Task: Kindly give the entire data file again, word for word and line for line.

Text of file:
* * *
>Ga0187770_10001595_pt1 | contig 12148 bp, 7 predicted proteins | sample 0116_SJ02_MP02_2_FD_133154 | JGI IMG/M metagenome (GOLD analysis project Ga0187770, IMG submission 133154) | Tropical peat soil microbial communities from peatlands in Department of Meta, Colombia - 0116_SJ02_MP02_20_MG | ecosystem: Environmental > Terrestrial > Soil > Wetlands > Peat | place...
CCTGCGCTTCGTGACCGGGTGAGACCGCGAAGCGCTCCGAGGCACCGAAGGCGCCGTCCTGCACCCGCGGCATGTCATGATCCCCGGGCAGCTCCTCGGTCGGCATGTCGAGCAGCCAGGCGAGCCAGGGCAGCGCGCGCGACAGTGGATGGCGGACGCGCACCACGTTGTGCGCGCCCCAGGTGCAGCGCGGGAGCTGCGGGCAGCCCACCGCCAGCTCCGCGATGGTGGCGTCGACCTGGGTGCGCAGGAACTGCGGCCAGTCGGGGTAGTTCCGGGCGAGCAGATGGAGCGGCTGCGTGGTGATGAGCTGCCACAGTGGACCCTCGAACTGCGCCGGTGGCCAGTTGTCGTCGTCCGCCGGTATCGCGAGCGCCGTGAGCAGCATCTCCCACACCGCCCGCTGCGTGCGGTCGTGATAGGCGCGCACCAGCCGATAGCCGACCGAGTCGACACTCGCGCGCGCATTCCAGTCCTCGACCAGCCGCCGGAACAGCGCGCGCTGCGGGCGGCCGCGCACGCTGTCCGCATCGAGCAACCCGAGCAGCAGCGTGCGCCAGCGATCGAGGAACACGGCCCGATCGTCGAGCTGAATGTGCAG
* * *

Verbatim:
>Ga0187770_10001595_pt1 | contig 12148 bp, 7 predicted proteins | sample 0116_SJ02_MP02_2_FD_133154 | JGI IMG/M metagenome (GOLD analysis project Ga0187770, IMG submission 133154) | Tropical peat soil microbial communities from peatlands in Department of Meta, Colombia - 0116_SJ02_MP02_20_MG | ecosystem: Environmental > Terrestrial > Soil > Wetlands > Peat | place...
CCTGCGCTTCGTGACCGGGTGAGACCGCGAAGCGCTCCGAGGCACCGAAGGCGCCGTCCTGCACCCGCGGCATGTCATGATCCCCGGGCAGCTCCTCGGTCGGCATGTCGAGCAGCCAGGCGAGCCAGGGCAGCGCGCGCGACAGTGGATGGCGGACGCGCACCACGTTGTGCGCGCCCCAGGTGCAGCGCGGGAGCTGCGGGCAGCCCACCGCCAGCTCCGCGATGGTGGCGTCGACCTGGGTGCGCAGGAACTGCGGCCAGTCGGGGTAGTTCCGGGCGAGCAGATGGAGCGGCTGCGTGGTGATGAGCTGCCACAGTGGACCCTCGAACTGCGCCGGTGGCCAGTTGTCGTCGTCCGCCGGTATCGCGAGCGCCGTGAGCAGCATCTCCCACACCGCCCGCTGCGTGCGGTCGTGATAGGCGCGCACCAGCCGATAGCCGACCGAGTCGACACTCGCGCGCGCATTCCAGTCCTCGACCAGCCGCCGGAACAGCGCGCGCTGCGGGCGGCCGCGCACGCTGTCCGCATCGAGCAACCCGAGCAGCAGCGTGCGCCAGCGATCGAGGAACACGGCCCGATCGTCGAGCTGAATGTGCAG